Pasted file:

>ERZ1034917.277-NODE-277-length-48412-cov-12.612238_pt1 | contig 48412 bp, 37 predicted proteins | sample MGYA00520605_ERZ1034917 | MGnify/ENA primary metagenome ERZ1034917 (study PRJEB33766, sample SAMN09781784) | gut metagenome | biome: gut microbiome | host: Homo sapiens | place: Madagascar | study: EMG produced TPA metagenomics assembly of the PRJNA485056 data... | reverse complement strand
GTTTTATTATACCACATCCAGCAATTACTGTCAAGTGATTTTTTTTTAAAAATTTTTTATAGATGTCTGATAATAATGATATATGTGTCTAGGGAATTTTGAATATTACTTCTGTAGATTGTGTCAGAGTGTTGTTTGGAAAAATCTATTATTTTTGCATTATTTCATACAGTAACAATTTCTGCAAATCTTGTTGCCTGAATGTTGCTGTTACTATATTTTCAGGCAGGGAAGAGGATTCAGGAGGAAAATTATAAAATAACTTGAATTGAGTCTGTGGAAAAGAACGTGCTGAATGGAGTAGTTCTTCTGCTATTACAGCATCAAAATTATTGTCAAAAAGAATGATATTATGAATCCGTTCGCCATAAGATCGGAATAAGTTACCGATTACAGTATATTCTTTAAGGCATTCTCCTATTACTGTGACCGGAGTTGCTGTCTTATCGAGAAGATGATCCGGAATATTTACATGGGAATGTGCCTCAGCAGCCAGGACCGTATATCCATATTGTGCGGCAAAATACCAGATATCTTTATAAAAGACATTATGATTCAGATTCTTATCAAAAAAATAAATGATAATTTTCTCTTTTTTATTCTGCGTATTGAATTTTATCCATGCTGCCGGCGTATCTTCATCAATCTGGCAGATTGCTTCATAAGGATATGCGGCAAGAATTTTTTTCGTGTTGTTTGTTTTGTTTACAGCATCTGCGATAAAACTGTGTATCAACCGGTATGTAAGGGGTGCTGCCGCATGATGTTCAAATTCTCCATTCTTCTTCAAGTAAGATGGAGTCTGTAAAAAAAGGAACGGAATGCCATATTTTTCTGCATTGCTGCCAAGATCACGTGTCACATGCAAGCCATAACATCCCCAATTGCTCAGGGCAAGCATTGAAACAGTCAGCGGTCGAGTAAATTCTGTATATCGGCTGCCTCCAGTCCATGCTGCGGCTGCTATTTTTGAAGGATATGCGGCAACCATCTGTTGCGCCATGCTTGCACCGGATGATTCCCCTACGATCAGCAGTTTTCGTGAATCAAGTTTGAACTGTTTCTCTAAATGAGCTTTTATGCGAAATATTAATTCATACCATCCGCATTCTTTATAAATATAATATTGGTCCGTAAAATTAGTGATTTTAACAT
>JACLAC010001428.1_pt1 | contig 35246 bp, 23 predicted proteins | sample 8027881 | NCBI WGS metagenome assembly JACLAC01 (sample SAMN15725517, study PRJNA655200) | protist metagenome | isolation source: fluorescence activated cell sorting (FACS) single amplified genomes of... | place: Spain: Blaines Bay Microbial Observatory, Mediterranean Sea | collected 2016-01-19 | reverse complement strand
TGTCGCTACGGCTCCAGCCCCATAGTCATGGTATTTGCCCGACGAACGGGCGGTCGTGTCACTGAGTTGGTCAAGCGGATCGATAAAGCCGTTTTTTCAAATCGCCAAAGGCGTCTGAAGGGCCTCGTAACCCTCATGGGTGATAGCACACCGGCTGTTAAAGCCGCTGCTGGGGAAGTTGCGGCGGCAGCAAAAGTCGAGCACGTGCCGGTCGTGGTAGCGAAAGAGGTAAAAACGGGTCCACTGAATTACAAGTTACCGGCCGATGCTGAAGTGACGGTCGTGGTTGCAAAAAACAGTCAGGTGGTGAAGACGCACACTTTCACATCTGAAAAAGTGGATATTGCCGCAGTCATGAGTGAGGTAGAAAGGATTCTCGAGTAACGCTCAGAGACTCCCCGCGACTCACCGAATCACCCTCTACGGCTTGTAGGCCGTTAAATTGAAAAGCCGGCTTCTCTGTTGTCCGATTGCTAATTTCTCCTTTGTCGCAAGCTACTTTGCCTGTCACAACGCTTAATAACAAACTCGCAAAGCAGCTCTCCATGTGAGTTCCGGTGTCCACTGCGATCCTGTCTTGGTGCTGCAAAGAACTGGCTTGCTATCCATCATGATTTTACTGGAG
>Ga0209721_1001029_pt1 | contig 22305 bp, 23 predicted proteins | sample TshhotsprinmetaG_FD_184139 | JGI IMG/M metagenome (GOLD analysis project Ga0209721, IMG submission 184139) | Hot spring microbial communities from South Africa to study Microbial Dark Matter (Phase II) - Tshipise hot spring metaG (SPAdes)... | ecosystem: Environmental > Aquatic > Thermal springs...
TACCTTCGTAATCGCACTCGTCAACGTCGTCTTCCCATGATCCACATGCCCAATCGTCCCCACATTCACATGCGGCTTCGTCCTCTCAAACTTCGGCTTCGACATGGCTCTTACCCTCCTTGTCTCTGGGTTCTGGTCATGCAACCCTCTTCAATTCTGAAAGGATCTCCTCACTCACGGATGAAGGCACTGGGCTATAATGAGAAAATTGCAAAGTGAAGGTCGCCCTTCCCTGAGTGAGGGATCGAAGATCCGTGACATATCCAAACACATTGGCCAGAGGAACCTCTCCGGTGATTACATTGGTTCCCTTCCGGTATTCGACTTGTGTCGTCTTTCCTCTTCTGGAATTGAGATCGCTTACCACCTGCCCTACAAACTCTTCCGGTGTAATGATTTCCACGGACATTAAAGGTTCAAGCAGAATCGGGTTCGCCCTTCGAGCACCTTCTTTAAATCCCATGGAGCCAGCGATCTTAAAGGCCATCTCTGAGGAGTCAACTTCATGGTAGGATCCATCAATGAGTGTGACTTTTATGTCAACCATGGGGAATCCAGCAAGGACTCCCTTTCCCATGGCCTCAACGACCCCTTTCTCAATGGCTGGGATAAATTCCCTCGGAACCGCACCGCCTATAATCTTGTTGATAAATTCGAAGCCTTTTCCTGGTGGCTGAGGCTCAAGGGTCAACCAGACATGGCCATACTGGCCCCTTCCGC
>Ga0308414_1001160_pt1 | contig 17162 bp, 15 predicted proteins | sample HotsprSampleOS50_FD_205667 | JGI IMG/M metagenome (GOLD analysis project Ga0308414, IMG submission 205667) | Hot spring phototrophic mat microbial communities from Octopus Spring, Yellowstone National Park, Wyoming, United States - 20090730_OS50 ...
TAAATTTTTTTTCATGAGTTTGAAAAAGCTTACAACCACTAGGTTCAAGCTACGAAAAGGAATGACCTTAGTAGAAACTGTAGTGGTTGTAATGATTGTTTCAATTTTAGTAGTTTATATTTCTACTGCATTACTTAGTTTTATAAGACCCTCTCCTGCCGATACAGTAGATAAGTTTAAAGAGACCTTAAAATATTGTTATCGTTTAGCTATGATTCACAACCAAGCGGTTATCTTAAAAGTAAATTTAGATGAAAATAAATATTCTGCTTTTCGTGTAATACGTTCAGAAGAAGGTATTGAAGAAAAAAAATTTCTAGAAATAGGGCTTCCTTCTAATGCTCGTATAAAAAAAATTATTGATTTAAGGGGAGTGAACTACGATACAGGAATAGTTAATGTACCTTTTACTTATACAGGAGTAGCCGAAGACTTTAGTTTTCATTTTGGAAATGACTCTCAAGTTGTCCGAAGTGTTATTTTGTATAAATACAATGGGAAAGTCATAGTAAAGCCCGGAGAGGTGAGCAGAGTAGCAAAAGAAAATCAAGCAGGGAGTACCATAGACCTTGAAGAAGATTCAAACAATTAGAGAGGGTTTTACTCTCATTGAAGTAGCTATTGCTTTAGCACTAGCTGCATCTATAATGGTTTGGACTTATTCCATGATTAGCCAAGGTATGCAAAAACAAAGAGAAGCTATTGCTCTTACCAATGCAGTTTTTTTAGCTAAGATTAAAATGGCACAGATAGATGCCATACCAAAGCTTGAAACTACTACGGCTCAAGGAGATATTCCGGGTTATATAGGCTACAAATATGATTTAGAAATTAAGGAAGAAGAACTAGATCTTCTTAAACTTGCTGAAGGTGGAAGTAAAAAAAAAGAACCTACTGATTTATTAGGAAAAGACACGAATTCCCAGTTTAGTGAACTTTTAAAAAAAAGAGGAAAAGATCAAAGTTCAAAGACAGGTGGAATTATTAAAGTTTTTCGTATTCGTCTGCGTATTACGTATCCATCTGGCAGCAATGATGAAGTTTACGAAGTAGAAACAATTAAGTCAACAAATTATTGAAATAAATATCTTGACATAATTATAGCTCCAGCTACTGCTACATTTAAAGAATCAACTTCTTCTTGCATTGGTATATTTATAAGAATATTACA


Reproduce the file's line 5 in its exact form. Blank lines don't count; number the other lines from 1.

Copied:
>Ga0209721_1001029_pt1 | contig 22305 bp, 23 predicted proteins | sample TshhotsprinmetaG_FD_184139 | JGI IMG/M metagenome (GOLD analysis project Ga0209721, IMG submission 184139) | Hot spring microbial communities from South Africa to study Microbial Dark Matter (Phase II) - Tshipise hot spring metaG (SPAdes)... | ecosystem: Environmental > Aquatic > Thermal springs...